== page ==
doi:10.1016/S0094-5765(97)00208-7.
  • (8) Z. Tarzi, J. L. Speyer, and R. E. Wirz, ”Fuel Optimum Low-Thrust Elliptic Transfer using Numerical Averaging,” Acta Astronautica, published online 16 Jan. 2013; Vol. 86, Jan. 2013, pp. 95–118.
    doi:10.1016/j.actaastro.2013.01.003.
  • (9) M. J. H. Walker, B. Ireland, and J. Owens, ”A Set Modified Equinoctial Orbit Elements,” Celestial Mechanics, Vol. 36, No. 4, 1985, pp. 409–419.
    doi:10.1007/bf01227493.
  • (10) M. J. H. Walker, ”A Set of Modified Equinoctial Orbit Elements,” Celestial Mechanics, Vol. 38, No. 4, 1986, pp. 391–392.
    doi:10.1007/bf01238929.
  • (11) E. A. Roth, ”On the Higher-Order Stroboscopic Method,” Zeitschrift für angewandte Mathematik und Physik ZAMP, Vol. 30, No. 2, 1979, pp. 315–325.
    doi:10.1007/bf01601943.
  • (12) T. Haberkorn, P. Martinon, and J. Gergaud, ”Low Thrust Minimum-Fuel Orbital Transfer: A Homotopic Approach,” Journal of Guidance, Control, and Dynamics, Vol. 27, No. 6, 2004, pp. 1046–1060.
    doi:10.2514/1.4022.
  • (13) J. Gergaud, and T. Haberkorn, ”Homotopy Method for Minimum Consumption Orbit Transfer Problem,” ESAIM: Control, Optimisation and Calculus of Variations, published online 22 Feb. 2011; Vol. 12, No. 2, 2006, pp. 294–310.
    doi:10.1051/cocv:2006003.
  • (14) P. Cui, Y. Ren, and E. Luan, ”Low-Thrust, Multi-Revolution Orbit Transfer under the Constraint of a Switch Function without Prior Information,” Transactions of the Japan Society for Aeronautical and Space Sciences, published online 20 Feb. 2008; Vol. 50, No. 170, 2008, pp. 240–245.
    doi:10.2322/tjsass.50.240.
  • (15) Y. Gao, and X. Li, ”Optimization of Low-thrust Many-revolution Transfers and Lyapunov-based Guidance”, Acta Astronautica, Vol. 66, No. 1–2, 2010, pp. 117–129.
    doi:10.1016/j.actaastro.2009.05.013.
  • (16) D. E. Chang, D. F. Chichka, and J. E. Marsden, ”Lyapunov-Based Transfer Between Elliptic Keplerian Orbits,” Discrete and Continuous Dynamical Systems Series B, published online Nov. 2001; Vol. 2, No. 1, 2002, pp. 57–67.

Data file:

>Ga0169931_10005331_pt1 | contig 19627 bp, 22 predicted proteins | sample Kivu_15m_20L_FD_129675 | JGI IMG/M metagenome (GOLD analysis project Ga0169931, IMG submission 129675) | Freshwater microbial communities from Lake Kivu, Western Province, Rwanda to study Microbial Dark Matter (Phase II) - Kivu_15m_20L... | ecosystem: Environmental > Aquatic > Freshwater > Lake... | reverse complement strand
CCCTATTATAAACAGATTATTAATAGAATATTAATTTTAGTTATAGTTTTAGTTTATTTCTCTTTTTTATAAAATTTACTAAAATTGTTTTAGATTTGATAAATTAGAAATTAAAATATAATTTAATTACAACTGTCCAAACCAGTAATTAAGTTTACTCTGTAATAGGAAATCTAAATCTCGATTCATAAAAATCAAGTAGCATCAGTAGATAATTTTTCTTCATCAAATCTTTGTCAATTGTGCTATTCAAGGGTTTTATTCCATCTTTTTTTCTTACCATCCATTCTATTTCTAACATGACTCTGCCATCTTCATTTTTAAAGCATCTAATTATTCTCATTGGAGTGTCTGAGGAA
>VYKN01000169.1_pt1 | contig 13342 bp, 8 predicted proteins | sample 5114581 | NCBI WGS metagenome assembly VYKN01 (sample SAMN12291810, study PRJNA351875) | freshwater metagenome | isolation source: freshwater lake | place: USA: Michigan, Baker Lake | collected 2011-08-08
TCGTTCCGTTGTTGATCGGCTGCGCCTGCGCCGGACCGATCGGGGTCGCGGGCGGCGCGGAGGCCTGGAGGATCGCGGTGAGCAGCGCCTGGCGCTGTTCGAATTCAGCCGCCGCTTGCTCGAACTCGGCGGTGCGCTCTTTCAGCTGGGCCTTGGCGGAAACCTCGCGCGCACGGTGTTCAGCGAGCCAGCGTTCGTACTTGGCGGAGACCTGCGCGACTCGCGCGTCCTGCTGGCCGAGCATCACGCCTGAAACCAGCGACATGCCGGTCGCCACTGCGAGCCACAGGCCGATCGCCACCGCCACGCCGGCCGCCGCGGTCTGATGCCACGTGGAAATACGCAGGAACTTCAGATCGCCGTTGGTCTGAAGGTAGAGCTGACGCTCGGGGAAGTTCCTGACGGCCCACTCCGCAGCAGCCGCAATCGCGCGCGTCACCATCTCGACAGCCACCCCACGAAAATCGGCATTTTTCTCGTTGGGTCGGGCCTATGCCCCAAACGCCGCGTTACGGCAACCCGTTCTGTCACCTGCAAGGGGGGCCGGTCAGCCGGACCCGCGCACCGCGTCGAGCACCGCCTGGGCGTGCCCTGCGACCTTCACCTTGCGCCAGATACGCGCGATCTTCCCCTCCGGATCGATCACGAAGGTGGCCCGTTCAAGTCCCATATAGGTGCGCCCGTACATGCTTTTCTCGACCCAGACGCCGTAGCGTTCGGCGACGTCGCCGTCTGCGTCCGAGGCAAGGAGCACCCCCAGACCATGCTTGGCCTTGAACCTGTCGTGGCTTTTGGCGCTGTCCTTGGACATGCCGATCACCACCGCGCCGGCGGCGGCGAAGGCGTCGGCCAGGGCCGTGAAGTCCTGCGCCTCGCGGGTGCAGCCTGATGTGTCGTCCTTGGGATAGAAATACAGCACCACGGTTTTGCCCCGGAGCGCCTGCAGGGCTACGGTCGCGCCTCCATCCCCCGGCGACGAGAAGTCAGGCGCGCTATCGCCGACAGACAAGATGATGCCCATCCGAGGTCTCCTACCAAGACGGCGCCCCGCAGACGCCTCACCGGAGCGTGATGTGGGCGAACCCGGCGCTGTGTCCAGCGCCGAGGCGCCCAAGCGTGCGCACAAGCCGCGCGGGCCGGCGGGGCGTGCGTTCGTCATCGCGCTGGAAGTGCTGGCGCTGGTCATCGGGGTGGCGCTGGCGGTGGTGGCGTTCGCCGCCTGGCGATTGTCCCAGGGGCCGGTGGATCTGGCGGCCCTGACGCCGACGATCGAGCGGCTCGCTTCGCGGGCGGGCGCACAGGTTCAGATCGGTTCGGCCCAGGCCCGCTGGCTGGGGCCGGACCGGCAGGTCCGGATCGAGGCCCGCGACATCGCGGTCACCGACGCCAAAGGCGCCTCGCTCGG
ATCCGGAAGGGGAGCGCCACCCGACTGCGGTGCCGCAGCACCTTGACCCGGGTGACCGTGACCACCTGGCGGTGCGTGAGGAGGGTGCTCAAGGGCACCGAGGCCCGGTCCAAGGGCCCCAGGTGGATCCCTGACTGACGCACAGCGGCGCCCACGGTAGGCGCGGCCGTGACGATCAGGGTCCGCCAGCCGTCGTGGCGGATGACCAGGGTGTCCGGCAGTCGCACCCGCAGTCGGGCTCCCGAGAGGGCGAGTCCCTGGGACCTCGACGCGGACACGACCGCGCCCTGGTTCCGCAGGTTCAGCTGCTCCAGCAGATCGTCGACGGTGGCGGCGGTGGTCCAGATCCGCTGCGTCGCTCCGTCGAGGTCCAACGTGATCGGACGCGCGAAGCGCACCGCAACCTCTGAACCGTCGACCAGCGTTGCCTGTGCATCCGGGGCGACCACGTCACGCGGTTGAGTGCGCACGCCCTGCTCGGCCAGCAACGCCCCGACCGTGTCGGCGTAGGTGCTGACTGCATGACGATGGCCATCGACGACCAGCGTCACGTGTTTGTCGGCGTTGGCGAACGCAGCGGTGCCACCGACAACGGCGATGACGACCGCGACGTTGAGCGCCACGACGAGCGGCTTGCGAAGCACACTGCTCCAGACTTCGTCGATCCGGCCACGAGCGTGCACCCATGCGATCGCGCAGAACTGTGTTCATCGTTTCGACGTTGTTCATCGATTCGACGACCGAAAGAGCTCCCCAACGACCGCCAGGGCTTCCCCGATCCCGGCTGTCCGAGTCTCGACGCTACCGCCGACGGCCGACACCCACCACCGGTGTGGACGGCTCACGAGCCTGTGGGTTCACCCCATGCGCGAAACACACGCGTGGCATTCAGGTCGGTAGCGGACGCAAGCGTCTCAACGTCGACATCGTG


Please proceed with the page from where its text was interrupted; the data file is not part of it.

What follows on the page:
doi:10.3934/dcdsb.2002.2.57.
  • (17) J. P. La Salle, and S. Lefschetz, Stability by Liapunov’s Direct Method with Applications, Vol. 4, Mathematics in Science and Engineering Series, Academic Press, New York, 1961, pp. 58–59.
  • (18) H. D. Curtis, Orbital Mechanics for Engineering Students, 1st ed., Elsevier Aerospace Engineering Series, Elsevier Butterworth-Heinemann, Oxford, 2005, p.174.
  • (19) D. Benson, A Gauss Pseudospectral Transcription for Optimal Control, Ph.D. thesis, Massachusetts Institute of Technology, Cambridge, MA, Feb. 2005.
  • (20) F. Fahroo, and I. M. Ross, ”Direct Trajectory Optimization by a Chebyshev Pseudospectral Method,” Journal of Guidance, Control, and Dynamics, Vol. 25, No. 1, 2002, pp. 160–166.
    doi:10.2514/2.4862.
  • (21) B. A. Conway, Spacecraft Trajectory Optimization, Cambridge Aerospace Series, Cambridge University Press, New York, 2010, p. 52.
Hantian Zhang is a current undergraduate student at Department of Aerospace Engineering and Mechanics, School of Astronautics, Harbin Institute of Technology. He expected to receive his B.Eng. from Harbin Institute of Technology in 2014. He worked as a research assistant with Prof. Dong Eui Chang at Department of Applied Mathematics in University of Waterloo from January to March in 2013. His research interests include orbital dynamics and control, trajectory optimization, nonsmooth mechanics, and dynamical systems.
Dong Eui Chang received his B.S. and M.S. from Seoul National University in 1994 and 1997, and his Ph.D. in Control & Dynamical Systems (CDS) from the California Institute of Technology (Caltech). He is currently an Associate Professor in the Department of Applied Mathematics at the University of Waterloo. His research interests lie in control, mechanics and various engineering applications.
Qingjie Cao received his B.S. and M.S. in Mathematics from Qufu Normal University in 1982 and 1985, and his Ph.D. in Mechanical Engineering from Tianjin University in 1993. Before he joined Harbin Institute of Technology, he served as a Professor at School of Mathematics in Shandong University, and Research Fellows in University of Aberdeen and University of Liverpool. Currently, he is a Professor at School of Astronautics in Harbin Institute of Technology, and the director of the Centre for Nonlinear Dynamics Research. He introduced the SD oscillator and SD attractor in mechanical systems.
Comments 0
Request Comment
You are adding the first comment!
How to quickly get a good reply:
  • Give credit where it’s due by listing out the positive aspects of a paper before getting into which changes should be made.
  • Be specific in your critique, and provide supporting evidence with appropriate references to substantiate general statements.
  • Your comment should inspire ideas to flow and help the author improves the paper.

The better we are at sharing our knowledge with each other, the faster we move forward.
""
The feedback must be of minimum 40 characters and the title a minimum of 5 characters
   
Add comment
Cancel
Loading ...
321574
This is a comment super asjknd jkasnjk adsnkj
Upvote
Downvote
""
The feedback must be of minumum 40 characters
The feedback must be of minumum 40 characters
Submit
Cancel

You are asking your first question!
How to quickly get a good answer:
  • Keep your question short and to the point
  • Check for grammar or spelling errors.
  • Phrase it like a question
Test
Test description